A collection of tree drawings at different intervals over the two months( 01-11-2010 to 31-12-2010) , Conversation with trees is a collaboration between artist Yeo Shih Yun and trees across Singapore. In this exhibition, there is a multi-media presentation of drawings, photographs, silk-screen paintings and video installation.
In this latest series of works, Shih Yun tests the influence of external physical and metaphysical forces- wind and chance on the glorious mark-marking process. At random intervals, she attaches Chinese brushes dipped in Chinese ink to the tips of branches of trees in various settings across Singapore and allows the chance movement of the wind to create the marks. Each brush stroke created by the tree and wind is spontaneous, without the constraints of a limited visual vocabulary, creating drawings of absolute freedom and honesty. The resulting 'tree drawings' are then selected and transferred onto silk-screens. The silk-screens are then used by Shih Yun to create abstract paintings on linen of various sizes.
This series of works continue to explore the mystic aspects of the drawing process (accidental and impermanent manifestations) in Shih Yun's works. Through inventive, often playful techniques since 1999, she have been using non-traditional tools like household brooms and mops, rollar-blades, remote control cars as well as toy robots with the traditional medium, Chinese ink in her works.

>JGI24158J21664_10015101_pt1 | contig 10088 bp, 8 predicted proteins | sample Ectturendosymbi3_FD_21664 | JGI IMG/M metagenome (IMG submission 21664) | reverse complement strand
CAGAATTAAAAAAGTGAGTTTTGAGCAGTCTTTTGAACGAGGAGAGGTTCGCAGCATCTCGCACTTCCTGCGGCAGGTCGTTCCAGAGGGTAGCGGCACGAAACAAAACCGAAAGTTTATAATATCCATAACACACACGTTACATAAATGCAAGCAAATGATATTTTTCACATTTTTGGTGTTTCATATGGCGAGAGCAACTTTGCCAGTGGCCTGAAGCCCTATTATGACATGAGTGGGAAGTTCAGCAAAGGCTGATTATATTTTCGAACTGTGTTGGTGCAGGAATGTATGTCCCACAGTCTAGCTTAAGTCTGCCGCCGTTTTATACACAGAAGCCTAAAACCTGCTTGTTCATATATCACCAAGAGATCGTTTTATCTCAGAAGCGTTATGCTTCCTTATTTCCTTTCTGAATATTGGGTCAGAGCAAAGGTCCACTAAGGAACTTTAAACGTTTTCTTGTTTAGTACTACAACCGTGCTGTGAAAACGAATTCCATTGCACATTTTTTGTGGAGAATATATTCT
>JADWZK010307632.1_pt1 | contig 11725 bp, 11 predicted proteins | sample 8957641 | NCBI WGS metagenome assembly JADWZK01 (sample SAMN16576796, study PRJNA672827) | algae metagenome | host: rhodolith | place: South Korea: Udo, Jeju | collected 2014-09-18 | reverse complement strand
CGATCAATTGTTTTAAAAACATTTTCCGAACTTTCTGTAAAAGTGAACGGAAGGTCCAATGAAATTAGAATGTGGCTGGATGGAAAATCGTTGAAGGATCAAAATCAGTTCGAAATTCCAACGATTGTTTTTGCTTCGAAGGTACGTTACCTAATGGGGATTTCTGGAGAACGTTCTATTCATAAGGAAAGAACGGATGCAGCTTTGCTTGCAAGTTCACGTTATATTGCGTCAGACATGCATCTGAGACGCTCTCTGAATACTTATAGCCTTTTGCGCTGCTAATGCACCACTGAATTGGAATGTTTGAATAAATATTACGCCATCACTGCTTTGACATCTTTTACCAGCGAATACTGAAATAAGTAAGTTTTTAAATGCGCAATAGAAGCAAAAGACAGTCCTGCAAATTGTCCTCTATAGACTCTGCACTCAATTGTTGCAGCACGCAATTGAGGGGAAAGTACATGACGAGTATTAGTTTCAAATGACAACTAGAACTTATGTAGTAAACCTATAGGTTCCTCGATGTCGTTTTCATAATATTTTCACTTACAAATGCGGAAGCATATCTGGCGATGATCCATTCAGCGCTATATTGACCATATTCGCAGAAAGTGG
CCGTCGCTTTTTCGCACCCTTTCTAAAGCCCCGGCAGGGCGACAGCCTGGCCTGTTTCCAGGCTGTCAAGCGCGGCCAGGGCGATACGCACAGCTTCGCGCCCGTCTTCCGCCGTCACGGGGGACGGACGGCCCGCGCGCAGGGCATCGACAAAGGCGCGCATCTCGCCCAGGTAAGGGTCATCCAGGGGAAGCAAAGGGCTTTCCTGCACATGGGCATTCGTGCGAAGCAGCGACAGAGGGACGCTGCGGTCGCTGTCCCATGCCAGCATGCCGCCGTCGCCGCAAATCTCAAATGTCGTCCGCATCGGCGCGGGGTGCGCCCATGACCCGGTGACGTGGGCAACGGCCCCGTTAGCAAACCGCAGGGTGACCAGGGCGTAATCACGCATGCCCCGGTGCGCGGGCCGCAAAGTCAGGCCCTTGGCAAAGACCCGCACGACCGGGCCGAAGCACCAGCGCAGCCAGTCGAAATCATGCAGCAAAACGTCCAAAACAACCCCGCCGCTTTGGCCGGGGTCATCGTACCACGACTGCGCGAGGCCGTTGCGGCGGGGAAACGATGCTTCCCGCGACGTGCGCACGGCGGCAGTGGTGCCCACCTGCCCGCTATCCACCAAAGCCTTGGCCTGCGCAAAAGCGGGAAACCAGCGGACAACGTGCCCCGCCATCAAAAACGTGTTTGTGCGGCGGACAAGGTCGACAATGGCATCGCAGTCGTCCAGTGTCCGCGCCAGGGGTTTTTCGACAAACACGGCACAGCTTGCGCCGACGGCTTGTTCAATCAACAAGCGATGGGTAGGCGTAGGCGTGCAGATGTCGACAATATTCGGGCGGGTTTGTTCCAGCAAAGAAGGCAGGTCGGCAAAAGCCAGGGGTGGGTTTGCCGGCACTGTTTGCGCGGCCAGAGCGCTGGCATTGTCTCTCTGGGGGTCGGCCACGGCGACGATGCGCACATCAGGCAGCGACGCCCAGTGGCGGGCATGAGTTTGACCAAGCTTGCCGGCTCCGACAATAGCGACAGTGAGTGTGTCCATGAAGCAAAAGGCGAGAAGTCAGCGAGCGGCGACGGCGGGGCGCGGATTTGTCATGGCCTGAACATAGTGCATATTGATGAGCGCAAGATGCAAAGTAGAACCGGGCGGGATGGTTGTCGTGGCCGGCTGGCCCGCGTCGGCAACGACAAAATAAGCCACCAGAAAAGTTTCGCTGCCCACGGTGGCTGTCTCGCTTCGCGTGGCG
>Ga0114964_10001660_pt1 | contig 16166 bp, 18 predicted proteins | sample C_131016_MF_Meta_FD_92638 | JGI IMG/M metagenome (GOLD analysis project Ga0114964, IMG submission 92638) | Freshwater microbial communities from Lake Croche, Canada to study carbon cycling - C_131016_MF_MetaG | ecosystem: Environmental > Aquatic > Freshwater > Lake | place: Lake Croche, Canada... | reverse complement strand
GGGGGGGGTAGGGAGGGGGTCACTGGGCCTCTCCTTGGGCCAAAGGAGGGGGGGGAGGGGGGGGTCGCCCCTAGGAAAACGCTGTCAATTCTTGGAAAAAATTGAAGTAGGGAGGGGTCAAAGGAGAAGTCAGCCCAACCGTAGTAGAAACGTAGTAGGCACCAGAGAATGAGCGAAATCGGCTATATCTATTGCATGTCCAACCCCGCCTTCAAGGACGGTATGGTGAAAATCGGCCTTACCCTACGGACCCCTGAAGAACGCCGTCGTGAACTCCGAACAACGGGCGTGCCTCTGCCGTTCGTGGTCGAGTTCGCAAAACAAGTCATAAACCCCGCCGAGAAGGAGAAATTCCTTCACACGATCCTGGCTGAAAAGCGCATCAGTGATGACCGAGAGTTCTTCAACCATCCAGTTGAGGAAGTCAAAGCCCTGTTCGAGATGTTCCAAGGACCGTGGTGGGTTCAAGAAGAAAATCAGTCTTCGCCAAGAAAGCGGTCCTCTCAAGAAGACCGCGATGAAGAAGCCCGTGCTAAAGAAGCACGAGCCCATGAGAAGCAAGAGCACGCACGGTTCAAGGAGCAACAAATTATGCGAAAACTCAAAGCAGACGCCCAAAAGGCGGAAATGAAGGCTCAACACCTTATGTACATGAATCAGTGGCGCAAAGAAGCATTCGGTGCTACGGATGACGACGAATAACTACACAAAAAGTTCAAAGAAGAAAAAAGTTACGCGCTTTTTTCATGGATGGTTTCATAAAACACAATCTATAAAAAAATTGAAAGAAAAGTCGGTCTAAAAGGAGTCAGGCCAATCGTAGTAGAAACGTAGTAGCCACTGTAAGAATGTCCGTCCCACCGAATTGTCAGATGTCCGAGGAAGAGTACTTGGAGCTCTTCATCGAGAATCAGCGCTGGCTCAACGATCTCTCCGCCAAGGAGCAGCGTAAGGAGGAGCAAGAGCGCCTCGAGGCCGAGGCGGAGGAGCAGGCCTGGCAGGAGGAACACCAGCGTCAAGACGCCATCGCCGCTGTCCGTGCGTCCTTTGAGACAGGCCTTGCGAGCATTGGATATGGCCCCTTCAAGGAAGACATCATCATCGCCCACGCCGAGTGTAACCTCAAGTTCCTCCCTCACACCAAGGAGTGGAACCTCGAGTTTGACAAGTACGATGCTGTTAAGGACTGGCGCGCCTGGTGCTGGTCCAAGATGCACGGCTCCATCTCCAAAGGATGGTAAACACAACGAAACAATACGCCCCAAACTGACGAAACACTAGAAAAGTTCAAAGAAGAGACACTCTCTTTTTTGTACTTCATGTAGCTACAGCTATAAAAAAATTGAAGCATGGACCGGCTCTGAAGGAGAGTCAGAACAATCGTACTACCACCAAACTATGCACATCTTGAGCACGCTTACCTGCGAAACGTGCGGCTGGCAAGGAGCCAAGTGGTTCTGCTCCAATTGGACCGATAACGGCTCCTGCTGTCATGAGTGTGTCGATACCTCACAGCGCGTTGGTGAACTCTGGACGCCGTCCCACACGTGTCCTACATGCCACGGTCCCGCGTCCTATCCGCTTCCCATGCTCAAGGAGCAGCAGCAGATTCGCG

Chinese ink was invented by the Chinese philosopher, Tien-Lcheu in 2697 BC and became commonly used in 1200 BC. In China, ink is the origin of calligraphy and painting. The clash of old (Chinese ink) and new (the non-traditional tools and ideas) intrigues Shih Yun immensely. Her main intention of using these non-traditional tools is to surrender authorial control, to release drawing from its enslavement to the artist's hand.
Each work in Conversation with trees celebrates nature, the medium, ink itself and its playfulness. Every work invites contemplation of the process of their making and whatever the viewer imprints on to them.